This week the European Space Agency (ESA) announced a ‘High Accuracy Service’ delivered through its Galileo network of global navigation satellites.

The new capability aims to promote downstream innovation for sectors that rely on global navigation services.

The High Accuracy Service (HAS) delivers horizontal accuracy down to 20 cm and vertical accuracy of 40 cm, according to ESA. The organization explains that the service is enabled through an additional level of real-time positioning corrections, delivered through a new data stream within the existing Galileo signal. 

Javier Benedicto, ESA Director of Navigation, proclaimed that “Galileo is not standing still”, adding that the new High Accuracy Service “offers a new dimension of precision to everyone who needs it.”

He also said that the Open Service Navigation Message Authentication, which is already available, “allows users to authenticate Galileo signals as they make use of it”. This, Benedicto explained, minimises any risk of spoofing.

The Open Service Navigation Message Authentication is a mechanism that allows a GNSS receiver to verify the authenticity of information and the entity transmitting it.

Greater uptake due to accessibility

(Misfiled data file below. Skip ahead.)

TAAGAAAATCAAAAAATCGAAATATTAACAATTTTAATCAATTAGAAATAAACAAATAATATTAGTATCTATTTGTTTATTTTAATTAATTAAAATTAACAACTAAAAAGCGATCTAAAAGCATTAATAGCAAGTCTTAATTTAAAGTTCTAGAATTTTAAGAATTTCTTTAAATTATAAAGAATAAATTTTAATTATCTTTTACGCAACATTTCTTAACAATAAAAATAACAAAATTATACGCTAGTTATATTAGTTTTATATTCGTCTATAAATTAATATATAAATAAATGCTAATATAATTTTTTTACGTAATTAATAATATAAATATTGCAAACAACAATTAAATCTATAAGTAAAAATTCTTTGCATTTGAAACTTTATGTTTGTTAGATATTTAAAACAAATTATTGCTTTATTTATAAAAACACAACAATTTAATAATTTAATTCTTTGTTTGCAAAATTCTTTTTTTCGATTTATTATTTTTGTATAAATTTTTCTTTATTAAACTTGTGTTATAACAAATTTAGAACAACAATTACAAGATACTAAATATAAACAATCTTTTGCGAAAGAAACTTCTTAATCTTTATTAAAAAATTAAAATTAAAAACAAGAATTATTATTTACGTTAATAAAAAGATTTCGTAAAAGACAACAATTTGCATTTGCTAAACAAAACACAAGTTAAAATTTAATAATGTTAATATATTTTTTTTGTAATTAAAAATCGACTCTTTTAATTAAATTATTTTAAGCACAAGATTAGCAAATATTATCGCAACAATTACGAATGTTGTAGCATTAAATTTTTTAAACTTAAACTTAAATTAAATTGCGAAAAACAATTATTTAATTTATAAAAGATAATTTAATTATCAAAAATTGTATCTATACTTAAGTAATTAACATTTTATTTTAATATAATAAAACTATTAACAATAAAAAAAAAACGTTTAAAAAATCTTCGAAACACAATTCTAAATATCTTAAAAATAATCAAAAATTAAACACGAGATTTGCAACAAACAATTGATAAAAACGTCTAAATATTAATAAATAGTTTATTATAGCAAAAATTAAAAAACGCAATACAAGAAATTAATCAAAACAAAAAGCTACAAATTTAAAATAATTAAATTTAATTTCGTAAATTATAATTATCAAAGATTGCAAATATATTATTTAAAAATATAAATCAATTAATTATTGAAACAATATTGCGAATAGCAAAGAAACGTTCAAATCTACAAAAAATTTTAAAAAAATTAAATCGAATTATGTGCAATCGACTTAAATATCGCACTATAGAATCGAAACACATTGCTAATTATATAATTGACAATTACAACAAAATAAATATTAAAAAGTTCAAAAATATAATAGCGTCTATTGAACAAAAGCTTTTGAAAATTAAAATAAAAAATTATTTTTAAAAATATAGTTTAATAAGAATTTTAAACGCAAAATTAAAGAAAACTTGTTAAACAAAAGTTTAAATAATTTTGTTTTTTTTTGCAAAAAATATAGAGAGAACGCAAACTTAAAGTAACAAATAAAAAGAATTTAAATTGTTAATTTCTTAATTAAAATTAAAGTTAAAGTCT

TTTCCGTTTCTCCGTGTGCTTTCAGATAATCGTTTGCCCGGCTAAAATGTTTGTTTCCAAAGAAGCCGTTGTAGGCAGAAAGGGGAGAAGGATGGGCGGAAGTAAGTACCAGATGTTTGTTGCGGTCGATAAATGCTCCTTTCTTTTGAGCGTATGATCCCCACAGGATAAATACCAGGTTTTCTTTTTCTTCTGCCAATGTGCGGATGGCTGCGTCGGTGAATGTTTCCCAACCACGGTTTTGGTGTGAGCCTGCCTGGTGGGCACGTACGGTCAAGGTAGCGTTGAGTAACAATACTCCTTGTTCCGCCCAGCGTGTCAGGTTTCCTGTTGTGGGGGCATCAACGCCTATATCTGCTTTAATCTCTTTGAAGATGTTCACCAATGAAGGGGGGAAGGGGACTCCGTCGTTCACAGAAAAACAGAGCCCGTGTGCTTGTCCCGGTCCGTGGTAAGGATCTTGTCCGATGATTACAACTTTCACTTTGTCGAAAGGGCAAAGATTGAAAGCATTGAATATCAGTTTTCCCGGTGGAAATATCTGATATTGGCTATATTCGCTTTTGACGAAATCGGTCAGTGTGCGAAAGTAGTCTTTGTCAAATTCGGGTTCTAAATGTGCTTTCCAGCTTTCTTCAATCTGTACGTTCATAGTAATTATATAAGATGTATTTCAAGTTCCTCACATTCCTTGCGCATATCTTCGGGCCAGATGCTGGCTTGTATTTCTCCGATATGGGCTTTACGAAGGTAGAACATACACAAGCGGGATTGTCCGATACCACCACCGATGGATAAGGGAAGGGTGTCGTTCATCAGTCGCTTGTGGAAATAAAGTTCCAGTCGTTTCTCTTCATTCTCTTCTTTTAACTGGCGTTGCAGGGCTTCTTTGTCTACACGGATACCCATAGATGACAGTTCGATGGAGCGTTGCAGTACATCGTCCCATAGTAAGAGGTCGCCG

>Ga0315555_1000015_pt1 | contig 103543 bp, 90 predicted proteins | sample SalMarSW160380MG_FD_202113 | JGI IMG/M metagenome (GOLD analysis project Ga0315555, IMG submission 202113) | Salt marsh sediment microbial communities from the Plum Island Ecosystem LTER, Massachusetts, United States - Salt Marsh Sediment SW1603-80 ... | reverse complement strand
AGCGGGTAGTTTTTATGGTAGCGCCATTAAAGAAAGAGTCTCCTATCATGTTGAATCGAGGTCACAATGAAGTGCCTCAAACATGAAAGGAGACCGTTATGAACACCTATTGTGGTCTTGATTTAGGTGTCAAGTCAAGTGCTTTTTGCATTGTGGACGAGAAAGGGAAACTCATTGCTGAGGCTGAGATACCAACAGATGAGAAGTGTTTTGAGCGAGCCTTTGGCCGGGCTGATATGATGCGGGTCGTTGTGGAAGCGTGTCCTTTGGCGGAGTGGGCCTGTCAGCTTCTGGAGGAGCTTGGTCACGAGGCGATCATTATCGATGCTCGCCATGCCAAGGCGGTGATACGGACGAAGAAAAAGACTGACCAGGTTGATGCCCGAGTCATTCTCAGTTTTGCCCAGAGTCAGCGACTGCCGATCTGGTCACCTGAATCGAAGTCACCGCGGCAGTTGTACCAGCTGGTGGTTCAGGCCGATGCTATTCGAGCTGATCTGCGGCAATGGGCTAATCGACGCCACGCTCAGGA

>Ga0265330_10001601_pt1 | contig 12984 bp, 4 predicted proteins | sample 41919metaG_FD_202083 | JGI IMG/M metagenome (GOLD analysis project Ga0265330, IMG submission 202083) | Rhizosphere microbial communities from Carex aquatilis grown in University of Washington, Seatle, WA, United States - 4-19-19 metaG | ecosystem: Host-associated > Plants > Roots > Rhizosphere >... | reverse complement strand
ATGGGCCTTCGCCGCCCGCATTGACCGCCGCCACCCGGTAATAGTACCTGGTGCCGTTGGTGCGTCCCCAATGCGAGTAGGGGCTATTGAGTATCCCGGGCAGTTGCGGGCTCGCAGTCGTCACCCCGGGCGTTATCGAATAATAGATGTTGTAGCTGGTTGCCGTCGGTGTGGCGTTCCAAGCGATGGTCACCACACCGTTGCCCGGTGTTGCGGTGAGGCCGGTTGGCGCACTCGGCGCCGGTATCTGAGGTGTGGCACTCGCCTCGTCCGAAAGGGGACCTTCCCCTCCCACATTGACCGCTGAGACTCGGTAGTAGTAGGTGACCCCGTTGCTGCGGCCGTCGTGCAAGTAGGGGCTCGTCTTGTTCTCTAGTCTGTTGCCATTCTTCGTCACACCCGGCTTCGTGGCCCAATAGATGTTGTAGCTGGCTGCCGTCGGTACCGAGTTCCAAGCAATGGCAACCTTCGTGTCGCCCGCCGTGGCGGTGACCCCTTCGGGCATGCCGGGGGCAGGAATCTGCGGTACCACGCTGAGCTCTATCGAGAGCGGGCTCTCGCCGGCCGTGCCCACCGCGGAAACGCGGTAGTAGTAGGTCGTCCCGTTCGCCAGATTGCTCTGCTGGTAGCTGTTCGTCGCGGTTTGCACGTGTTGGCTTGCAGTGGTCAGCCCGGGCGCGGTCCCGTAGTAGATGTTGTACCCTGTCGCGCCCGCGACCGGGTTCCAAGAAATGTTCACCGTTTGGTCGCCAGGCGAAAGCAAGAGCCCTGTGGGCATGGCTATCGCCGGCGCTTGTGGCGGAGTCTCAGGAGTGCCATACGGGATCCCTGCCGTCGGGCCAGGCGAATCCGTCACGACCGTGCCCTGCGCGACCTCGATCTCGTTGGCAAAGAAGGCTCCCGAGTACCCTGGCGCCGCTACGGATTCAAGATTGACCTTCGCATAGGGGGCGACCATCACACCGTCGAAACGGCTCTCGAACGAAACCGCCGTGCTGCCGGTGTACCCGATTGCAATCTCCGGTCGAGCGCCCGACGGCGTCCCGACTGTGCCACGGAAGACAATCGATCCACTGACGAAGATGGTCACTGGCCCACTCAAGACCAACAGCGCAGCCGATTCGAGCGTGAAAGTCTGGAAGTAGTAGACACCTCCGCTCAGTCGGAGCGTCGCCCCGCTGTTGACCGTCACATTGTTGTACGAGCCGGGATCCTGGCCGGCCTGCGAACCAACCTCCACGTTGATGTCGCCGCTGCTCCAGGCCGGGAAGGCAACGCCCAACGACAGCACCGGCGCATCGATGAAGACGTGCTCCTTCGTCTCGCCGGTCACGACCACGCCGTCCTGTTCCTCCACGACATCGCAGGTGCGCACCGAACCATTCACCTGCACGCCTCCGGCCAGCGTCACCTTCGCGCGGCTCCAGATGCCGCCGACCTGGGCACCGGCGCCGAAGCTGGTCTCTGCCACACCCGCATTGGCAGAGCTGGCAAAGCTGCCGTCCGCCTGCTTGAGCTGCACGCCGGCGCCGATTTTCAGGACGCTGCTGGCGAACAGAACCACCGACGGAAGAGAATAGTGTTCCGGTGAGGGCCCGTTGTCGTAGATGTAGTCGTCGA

The new HAS correction message is embedded within the ‘E6’ band of the Galileo signal – typically not accessed via smartphones and other mass-market products, but only through high-end receivers. However, this message is now also being made available through the internet, opening the prospect of wider adoption by connected devices and its development into the Open Service standard in years to come. 

“ESA’s role is to oversee such fundamental upgrades to the Galileo system”, Benedicto said. The agency fulfils this role by working in conjunction with Galileo’s service provider, EUSPA, and its owner, the European Union.

EUSPA targets the new Galileo service towards current high-precision applications such as agriculture, resource prospecting and land surveys. The organization also hopes to target “emerging sectors” such as robotics, autonomous driving, trains, ships, drones and augmented reality. The HAS could even be used for flying satellites in formations, ESA said.

“With this new High Accuracy Service, Galileo becomes the first constellation able to provide a high-accuracy service globally and directly through the signal in space and via internet”, according to Rodrigo da Costa, Executive Director of EUSPA.